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Preventing Hand Injuries in a Dangerous Workplace

The most used tool on any job site is the human hand — which means they are susceptible to severe injuries. These injuries are more likely to occur at jobs where workers are required to use hand or power tools and heavy equipment — industrial and construction environments. Most are less likely to occur in workplaces like offices. But don’t make the mistake of becoming complacent because you’re in an environment that’s perceived as “less risky.” Office workers who regularly use a computer are at risk for hand and wrist overuse injuries. Trips and falls are common in any workplace; they are one of the most common causes of injury year over year.

Common hand and finger injuries are:

  • Lacerations and punctures are often caused by cutting tools.

  • Punctures, cuts or lacerations are caused by contact with sharp, spiked or jagged edges on equipment, tools or materials.

  • Crushes, smashes, pinches, fractures or amputations may be caused by contact with hammers, manhole lids, gears, belts, wheels and rollers, falling objects or other machinery.

  • Strains, sprains, avulsions, detachments, and other musculoskeletal injuries caused by using the wrong tool for the job, or one that is too big, small or heavy for your hand.

  • Abrasions and burns caused by direct contact with a hot surface or a chemical.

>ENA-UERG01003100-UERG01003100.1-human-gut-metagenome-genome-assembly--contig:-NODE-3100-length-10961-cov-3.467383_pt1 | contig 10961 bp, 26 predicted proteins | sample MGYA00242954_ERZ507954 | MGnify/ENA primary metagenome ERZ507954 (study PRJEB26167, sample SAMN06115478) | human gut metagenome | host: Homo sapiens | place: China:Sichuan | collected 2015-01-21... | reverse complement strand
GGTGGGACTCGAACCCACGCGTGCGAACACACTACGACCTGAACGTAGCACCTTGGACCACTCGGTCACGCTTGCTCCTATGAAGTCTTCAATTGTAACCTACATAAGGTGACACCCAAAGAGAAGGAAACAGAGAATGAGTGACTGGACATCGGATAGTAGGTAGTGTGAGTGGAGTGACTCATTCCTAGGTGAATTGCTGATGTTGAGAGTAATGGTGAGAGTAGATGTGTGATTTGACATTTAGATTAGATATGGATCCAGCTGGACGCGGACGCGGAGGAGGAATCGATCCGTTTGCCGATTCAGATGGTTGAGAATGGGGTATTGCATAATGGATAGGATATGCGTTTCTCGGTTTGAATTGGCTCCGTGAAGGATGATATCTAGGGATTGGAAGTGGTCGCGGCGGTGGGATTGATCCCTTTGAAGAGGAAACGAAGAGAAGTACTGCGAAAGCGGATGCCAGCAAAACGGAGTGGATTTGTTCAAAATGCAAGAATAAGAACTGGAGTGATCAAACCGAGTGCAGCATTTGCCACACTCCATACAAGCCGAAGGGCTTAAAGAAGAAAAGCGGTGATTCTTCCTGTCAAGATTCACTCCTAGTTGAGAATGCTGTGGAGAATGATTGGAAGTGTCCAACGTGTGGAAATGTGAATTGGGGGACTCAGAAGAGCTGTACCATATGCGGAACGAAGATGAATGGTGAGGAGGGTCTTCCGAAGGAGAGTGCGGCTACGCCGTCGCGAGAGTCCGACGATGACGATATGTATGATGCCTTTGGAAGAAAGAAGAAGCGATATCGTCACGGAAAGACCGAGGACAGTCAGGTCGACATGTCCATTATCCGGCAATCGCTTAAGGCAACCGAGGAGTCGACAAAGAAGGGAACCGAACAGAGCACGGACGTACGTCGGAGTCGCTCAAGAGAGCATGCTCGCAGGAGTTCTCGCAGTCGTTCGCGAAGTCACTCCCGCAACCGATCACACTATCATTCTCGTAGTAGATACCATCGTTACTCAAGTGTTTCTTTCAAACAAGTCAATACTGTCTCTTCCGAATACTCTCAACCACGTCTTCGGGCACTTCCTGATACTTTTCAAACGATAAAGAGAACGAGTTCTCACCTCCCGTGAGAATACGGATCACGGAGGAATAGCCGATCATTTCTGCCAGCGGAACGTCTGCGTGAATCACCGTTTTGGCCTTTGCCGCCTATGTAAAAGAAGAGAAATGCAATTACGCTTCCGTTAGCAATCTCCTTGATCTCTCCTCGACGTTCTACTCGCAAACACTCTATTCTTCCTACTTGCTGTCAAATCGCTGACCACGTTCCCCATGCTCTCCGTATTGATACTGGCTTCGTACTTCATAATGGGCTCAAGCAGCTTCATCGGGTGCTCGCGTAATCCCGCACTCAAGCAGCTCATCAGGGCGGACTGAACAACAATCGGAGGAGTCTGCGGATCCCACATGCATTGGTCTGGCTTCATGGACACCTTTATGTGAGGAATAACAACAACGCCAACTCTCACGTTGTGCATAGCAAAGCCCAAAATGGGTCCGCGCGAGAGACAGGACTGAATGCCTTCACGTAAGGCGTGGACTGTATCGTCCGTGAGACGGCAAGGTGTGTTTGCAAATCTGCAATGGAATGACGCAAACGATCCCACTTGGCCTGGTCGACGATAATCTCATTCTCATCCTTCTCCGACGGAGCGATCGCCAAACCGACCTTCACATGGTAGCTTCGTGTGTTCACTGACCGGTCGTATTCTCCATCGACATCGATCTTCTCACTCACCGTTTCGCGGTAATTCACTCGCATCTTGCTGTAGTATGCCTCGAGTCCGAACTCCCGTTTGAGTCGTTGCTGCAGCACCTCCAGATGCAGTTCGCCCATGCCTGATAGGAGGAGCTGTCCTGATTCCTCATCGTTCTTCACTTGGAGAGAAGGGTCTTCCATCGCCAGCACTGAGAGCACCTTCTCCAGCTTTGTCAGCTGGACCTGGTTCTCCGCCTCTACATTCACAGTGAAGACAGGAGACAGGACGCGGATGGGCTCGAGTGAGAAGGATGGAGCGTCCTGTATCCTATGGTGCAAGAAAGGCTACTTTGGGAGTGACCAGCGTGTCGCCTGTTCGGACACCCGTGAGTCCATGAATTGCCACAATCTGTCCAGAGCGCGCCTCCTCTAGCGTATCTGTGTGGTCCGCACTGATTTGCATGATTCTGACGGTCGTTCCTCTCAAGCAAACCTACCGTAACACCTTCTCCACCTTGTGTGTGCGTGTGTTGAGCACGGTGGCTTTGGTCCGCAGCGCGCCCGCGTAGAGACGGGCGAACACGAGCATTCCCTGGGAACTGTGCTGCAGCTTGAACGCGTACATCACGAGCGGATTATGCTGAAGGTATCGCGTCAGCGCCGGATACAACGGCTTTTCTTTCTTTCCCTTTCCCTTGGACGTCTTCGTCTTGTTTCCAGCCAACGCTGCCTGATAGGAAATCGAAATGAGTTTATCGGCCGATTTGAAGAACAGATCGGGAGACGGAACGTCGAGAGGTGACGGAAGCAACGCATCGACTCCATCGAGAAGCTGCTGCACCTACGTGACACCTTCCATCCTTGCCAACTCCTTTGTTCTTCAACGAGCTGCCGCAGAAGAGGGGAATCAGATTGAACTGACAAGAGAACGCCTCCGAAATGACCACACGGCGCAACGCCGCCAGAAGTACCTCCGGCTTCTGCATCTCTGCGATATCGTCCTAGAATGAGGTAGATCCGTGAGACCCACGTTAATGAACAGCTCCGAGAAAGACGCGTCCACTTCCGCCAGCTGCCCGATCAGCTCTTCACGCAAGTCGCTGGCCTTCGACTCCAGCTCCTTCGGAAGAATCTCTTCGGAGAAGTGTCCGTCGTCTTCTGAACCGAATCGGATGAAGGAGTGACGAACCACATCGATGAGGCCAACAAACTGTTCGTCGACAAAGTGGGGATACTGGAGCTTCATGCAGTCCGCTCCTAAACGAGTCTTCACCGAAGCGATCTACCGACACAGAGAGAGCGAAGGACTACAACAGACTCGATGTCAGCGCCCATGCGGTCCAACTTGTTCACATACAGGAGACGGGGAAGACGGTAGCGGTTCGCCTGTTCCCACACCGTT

• Rashes and other skin disorders caused by direct contact with chemicals in products and materials.

  • Overuse caused by doing a repeated task over many hours, days or weeks.

  • Impact from trips and falls.

There are three primary steps to preventing hand injuries that will help in any workplace: PPE, awareness, and training. Most hand injuries are the result of not wearing gloves or of wearing the wrong gloves for the job. Make sure you have access to quality gloves that fit well and are right for the task. Establish a zero-tolerance policy for overlooking this safety protocol.

Choose gloves that are designed to protect against specific hazards of a job being performed. Types range from common canvas work gloves to highly-specialized gloves used in specific industries. Rubber, vinyl, or neoprene gloves are used when handling fuels, lubricants, acids, cleansers, and concrete. Leather gloves or leather reinforced with metal stitching useful for handling rough or abrasive materials. Flexible knit rubber palm gloves for grip, comfort, and general use.

Safety tips to keep hands safe:

  • Be aware of the job tasks, equipment and materials that can create a risk for a hand injury or put your skin in contact with a chemical. Know the steps that should be taken to prevent exposures and injuries.

  • Always stay alert and focused on keeping your hands safe, not just at the start of work or a task.

  • Don’t put your hands or fingers near the moving parts of a power tool or equipment. Make sure machinery, equipment and power tools are completely off before you try replacing, cleaning or repairing parts. Follow lock-out/tag-out procedures.

  • Identify safety features on tools and equipment before you use them, such as emergency off switches.

  • Keep hands and fingers away from sharp edges (blades, protruding nails, etc.). Never cut toward yourself.

  • Select hand tools that are ergonomic for your hand w/ the right size, low weight, and as grip.

  • Wear gloves that fit your hand and are right for the work being performed.

  • Do not wear rings, other jewelry or loose articles of clothing that could get caught on a moving object.

Your hands are invaluable in you work life and personal life, it is important to keep them safe!


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